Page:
Buddhism is a religion that has a number of beliefs and traditions. Unlike Christianity and other religions, Buddhists do not believe in a god or gods. They also do not believe in prayer, the need for eternal life or salvation. However, they do believe in reincarnation, which is the cycle of rebirth. Buddhists believe they go through many cycles of birth, life and death before they reach their ultimate goal of nirvana. Buddhists believe that reincarnation continues if they are not able to let go of attachment and desires. They will be reborn over again and again until they are able to let go of their attachments and desires. When they are able to succeed in letting go of everything then they will reach nirvana. Buddhists also believe in the four noble truths, which are: suffering is a part of life, suffering is caused be desire and attachments, nirvana is reached when suffering has ended, and you must follow the eight-fold-path to end all suffering. The eight-fold-path is as follows: right understanding, right thinking, right speech, right conduct, right livelihood, right effort, right mindfulness and right concentration.

Buddhism can be divided into three major categories: Theravada Buddhism, Mahayana Buddhism and Tibetan Buddhism. All of the sects of Buddhism practice a combination of Buddha’s teaching and their own rituals, beliefs and customs. According to Peter A. Pardue, (1971) author of Buddhism, the three sects of Buddhism can be divided by their location.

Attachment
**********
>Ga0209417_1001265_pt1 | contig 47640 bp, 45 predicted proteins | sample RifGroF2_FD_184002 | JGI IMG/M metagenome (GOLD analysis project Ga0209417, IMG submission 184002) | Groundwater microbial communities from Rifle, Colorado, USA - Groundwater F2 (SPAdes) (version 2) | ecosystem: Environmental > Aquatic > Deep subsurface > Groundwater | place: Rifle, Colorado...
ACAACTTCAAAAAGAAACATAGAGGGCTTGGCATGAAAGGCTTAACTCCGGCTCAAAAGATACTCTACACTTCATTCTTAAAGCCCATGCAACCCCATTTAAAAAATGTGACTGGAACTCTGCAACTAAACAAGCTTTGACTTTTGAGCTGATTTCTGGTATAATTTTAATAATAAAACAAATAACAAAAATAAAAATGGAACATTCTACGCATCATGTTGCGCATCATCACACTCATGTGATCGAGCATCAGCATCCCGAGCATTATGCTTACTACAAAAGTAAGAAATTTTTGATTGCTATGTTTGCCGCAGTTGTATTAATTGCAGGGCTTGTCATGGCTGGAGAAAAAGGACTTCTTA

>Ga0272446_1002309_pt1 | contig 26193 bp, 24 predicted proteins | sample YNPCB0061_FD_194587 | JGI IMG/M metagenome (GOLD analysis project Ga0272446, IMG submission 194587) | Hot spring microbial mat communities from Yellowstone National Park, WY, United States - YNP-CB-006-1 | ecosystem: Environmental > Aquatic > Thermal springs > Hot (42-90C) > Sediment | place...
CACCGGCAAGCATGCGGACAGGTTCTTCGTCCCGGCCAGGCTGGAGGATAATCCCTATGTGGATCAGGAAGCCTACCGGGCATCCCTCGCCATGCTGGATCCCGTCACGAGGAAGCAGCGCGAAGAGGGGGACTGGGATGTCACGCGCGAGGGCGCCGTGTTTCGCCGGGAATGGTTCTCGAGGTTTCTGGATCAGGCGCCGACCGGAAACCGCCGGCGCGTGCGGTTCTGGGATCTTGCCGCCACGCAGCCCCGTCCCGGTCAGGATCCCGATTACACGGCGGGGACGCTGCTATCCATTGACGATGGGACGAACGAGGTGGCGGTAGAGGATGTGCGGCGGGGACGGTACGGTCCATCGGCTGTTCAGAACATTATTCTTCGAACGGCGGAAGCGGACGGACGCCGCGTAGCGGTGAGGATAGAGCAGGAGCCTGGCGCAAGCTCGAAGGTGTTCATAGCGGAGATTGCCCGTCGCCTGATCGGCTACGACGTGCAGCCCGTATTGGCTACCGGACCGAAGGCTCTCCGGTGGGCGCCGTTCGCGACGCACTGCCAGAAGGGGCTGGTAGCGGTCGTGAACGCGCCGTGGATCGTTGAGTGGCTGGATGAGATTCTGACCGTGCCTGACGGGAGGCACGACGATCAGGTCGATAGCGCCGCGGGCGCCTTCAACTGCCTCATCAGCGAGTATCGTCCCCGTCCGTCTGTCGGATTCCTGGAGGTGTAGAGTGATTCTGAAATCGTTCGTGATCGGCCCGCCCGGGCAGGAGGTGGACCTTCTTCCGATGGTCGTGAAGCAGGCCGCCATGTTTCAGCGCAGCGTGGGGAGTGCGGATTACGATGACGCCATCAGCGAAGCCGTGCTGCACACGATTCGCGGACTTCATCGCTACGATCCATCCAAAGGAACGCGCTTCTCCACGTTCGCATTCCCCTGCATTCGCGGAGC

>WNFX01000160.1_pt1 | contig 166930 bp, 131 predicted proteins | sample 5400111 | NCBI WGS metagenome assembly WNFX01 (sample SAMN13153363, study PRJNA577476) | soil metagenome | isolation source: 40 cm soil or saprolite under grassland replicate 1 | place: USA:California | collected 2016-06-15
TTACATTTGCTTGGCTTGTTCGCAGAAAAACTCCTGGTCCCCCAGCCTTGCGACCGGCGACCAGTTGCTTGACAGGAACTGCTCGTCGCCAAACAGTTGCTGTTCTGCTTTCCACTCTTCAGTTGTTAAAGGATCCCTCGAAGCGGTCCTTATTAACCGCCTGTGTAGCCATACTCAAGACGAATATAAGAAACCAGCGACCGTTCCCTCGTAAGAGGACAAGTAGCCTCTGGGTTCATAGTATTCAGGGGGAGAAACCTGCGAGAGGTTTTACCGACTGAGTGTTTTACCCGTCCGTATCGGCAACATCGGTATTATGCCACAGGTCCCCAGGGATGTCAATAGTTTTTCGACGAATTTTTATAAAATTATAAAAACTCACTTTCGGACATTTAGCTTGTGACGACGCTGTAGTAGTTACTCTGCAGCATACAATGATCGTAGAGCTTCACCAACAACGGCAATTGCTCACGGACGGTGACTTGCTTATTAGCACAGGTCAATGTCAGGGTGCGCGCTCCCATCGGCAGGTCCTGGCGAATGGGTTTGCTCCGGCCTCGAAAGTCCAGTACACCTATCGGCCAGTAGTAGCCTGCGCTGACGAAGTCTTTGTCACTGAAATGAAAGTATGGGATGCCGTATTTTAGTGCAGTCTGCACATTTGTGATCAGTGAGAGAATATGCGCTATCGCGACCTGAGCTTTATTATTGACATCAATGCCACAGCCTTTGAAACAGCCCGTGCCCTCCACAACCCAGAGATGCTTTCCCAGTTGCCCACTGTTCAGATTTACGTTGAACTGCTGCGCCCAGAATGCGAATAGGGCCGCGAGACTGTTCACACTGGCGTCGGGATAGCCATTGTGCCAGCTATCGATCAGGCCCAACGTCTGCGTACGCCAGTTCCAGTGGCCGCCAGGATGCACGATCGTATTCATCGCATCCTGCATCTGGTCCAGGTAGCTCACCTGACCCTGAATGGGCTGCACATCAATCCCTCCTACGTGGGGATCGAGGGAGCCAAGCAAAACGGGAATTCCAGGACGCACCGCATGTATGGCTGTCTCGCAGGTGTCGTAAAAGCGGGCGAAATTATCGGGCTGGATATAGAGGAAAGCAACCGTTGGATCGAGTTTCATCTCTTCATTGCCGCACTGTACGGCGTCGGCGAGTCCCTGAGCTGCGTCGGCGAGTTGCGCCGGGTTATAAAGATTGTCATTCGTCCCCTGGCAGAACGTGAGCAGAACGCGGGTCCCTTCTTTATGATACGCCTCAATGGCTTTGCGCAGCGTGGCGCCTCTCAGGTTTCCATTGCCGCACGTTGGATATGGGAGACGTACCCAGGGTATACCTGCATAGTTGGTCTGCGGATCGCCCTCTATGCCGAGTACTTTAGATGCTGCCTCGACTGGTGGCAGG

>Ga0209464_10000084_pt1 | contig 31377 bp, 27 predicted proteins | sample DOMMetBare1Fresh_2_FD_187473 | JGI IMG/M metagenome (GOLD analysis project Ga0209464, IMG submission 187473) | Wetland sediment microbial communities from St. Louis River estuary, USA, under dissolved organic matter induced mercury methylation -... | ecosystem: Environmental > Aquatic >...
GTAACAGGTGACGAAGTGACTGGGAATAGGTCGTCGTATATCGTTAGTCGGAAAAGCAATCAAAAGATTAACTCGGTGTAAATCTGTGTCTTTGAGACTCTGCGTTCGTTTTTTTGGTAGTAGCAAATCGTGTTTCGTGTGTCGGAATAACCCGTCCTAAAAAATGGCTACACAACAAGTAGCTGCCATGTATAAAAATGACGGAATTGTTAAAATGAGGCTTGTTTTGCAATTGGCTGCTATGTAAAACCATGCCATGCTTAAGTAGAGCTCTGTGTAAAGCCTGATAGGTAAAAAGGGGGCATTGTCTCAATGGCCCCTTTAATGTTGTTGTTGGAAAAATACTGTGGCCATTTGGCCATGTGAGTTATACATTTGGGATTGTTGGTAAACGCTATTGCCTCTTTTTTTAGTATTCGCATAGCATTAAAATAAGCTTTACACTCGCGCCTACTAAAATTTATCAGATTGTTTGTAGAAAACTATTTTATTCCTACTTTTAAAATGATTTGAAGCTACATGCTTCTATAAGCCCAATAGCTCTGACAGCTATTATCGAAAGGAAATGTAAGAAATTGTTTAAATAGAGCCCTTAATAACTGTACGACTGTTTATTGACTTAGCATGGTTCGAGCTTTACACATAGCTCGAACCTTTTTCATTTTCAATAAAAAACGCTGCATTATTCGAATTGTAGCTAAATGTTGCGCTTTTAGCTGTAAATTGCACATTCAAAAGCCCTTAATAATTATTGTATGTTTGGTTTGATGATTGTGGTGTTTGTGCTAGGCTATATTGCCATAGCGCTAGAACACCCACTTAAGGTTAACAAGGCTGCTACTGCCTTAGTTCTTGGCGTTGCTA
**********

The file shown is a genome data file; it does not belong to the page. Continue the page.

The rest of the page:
Theravada Buddhism is also known as southern Buddhism because most of its followers are located in Burma, Cambodia, Laos, Sri Lanka, Thailand and some of Vietnam. Buddhism started in many of these countries when missionaries came over from India.

Mahayana Buddhism is also known as eastern Buddhism and is predominantly found in China, Japan, Korea, and some of Vietnam. Mahayana entered East Asia during the Han dynasty (206 to 220 BCE) in China. It was first practiced by the working class and then began to spread to the rulers of China. Missionaries traveled to surrounding countries and where it soon became popular.

Tibetan Buddhism is also known as Northern Buddhism and is widely popular in Tibet, Mongolia, Russia and parts of China. Tibetan Buddhism began in Tibet around 640 CE. In the beginning, there were many conflicts with the native Tibetan religion on Bon. After the Cultural Revolution, Tibetan Buddhism began its revival.